Implementing Lean Software Development
The paradox is that in our zeal to improve the predictability of software development, we have institutionalized practices that have had the opposite effect. We create a plan, and then we act on that plan as if it embodies an accurate prediction of the future.
When the new automation is in place, there is less total work to be done by the human worker, but what work is left is harder. That is the paradox of automation: It makes the work harder, not easier.
The paradox of the CMM is that process improvement is good, but process improvement programs aren't, or at least they often aren't.
From The Lean Startup
The paradoxical Toyota proverb "Stop production so production never had to stop."
From Experiential Learning 3: Simulation
Paradoxically, realism often interferes directly with learning from a simulation.
Paradoxes are the opposite of contradictions. Contradictions shut themselves down, but paradoxes keep themselves going, because every time you acknowledge the truth of one side you're going to get caught from behind by the truth on the other side.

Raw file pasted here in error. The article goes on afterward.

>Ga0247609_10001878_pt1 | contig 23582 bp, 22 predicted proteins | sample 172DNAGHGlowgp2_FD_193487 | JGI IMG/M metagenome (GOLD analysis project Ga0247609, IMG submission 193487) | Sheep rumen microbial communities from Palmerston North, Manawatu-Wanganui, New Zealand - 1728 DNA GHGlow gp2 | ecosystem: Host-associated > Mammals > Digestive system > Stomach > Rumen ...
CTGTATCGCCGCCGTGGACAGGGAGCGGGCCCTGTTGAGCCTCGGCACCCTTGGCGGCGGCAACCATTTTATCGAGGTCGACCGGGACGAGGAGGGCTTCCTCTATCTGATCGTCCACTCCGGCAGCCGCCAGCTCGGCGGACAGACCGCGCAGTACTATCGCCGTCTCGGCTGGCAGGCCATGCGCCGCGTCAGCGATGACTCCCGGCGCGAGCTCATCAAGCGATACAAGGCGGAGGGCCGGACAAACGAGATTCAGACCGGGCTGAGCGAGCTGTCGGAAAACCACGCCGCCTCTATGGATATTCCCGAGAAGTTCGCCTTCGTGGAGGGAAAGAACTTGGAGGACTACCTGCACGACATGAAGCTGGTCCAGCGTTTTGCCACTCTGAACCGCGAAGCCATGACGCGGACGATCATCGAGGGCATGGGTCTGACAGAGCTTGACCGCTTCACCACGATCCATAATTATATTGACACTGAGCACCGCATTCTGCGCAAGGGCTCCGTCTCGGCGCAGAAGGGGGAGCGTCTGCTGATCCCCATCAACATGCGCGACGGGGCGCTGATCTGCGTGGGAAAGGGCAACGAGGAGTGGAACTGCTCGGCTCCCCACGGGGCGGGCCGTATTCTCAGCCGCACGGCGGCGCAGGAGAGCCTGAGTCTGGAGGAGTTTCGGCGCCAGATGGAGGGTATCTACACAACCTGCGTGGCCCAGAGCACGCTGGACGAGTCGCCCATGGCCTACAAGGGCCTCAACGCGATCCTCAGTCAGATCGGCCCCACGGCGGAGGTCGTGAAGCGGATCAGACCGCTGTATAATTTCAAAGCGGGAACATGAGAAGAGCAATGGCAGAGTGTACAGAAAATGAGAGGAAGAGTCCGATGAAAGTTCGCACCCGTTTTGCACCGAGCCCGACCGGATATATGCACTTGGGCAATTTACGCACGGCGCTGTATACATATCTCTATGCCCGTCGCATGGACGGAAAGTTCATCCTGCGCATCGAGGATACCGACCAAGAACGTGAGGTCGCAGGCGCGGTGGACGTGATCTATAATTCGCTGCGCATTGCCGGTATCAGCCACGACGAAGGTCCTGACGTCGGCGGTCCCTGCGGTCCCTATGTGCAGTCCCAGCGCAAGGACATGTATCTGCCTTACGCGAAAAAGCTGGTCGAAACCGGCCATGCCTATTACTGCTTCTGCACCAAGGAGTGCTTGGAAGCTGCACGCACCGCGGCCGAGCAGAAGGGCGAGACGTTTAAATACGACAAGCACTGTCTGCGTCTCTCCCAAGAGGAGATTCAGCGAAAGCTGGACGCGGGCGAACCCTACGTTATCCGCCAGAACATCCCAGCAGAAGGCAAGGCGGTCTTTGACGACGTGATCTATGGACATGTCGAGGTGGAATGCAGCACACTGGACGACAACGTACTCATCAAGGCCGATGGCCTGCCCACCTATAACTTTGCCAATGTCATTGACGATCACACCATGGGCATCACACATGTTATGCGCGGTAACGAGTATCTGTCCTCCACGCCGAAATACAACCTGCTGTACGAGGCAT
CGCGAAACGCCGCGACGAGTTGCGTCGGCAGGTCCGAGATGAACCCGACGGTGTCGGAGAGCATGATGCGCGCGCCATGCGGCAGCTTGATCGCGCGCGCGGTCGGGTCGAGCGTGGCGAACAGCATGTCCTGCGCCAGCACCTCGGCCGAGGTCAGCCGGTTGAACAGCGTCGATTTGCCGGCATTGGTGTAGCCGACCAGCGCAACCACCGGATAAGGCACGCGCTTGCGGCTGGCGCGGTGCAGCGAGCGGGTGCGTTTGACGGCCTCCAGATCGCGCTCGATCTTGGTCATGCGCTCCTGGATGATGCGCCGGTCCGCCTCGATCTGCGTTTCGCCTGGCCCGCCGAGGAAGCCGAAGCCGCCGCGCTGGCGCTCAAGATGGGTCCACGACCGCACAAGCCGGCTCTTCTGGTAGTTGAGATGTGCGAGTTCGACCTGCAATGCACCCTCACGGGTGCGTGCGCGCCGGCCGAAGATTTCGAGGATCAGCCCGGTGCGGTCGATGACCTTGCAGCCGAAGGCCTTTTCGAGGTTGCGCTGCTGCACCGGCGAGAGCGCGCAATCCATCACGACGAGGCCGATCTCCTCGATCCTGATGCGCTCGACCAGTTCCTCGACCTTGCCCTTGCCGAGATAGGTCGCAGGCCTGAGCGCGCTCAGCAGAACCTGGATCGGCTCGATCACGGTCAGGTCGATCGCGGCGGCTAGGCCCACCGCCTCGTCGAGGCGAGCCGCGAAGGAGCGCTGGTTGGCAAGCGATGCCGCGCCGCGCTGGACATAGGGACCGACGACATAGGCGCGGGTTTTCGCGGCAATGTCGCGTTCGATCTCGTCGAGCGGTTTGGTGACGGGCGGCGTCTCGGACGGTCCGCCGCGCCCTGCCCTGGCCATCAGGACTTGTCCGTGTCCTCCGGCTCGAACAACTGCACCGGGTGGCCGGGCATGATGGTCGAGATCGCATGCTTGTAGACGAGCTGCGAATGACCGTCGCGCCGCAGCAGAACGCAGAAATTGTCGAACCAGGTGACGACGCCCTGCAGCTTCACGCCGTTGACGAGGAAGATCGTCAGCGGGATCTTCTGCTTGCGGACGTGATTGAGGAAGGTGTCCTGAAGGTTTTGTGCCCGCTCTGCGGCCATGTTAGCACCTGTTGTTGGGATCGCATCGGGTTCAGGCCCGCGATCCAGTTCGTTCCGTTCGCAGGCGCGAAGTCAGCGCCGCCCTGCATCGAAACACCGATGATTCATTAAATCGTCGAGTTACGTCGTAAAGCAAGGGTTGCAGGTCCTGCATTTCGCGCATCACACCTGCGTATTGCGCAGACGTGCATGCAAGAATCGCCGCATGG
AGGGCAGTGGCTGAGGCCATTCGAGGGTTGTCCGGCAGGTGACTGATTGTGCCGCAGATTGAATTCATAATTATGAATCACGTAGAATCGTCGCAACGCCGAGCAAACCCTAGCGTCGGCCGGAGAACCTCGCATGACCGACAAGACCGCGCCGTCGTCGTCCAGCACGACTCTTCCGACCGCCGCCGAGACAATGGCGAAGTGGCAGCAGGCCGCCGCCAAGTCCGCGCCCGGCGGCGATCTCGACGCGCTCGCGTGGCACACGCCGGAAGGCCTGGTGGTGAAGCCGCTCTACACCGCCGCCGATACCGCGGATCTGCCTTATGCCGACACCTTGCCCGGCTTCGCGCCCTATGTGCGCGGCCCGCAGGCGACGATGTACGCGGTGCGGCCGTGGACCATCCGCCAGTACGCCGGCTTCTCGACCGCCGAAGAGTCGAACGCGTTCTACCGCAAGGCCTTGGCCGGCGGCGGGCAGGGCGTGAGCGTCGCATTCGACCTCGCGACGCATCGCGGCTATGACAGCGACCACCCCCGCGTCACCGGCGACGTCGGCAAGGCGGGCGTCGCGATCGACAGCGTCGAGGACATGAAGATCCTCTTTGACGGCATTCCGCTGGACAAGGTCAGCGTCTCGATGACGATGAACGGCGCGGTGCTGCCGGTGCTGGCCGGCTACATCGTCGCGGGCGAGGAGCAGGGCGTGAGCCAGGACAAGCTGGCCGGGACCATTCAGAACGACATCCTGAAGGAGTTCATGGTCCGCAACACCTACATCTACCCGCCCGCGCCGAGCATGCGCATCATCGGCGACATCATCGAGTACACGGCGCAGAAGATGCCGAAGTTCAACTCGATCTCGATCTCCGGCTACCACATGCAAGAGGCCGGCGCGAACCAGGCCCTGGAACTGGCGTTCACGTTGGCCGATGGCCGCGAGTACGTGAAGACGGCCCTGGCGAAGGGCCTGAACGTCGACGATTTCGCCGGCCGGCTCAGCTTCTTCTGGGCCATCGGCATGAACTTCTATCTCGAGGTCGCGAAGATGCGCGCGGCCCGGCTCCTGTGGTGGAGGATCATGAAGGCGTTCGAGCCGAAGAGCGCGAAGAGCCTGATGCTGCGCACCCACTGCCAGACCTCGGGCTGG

From The Road Less Travelled and Beyond
If a concept is paradoxical, that in itself should suggest that it smacks of integrity and has a ring of truth.
When you get to the root of things, virtually all truth is paradoxical.
From Zen Soup
The words of truth are always paradoxical [Lao Tzu]
From The Aesthetics of Change
A paradox in ecology is that the most flexible species are the dullest. When a flexible species is not controlled by its ecosystem, ecological climax breaks down and a system of weeds remains.
From Management of the Absurd
The real strength of a leader is the ability to elicit the strength of the group. This paradox is another way of saying that leadership is less the property of a person than the property of a group.
From Adapt - Why Success Always Starts With Failure
Cognitive dissonance describes the mind's difficulty in holding two apparently contradictory thoughts simultaneously.
From The Book of Five Rings
The practice of all the arts is for the purpose of clearing away what is on your mind. In the beginning, you do not know anything, so paradoxically you do not have any questions on your mind. Then, when you get into studies, there is something on your mind and you are obstructed by that. This makes everything difficult to do.
Those we know as masters are dedicated to the fundamentals of their calling. They are zealots of practice, connoisseurs of the small, incremental step. At the same time - and here's the paradox - these people, these masters, are precisely the ones who are likely to challenge previous limits.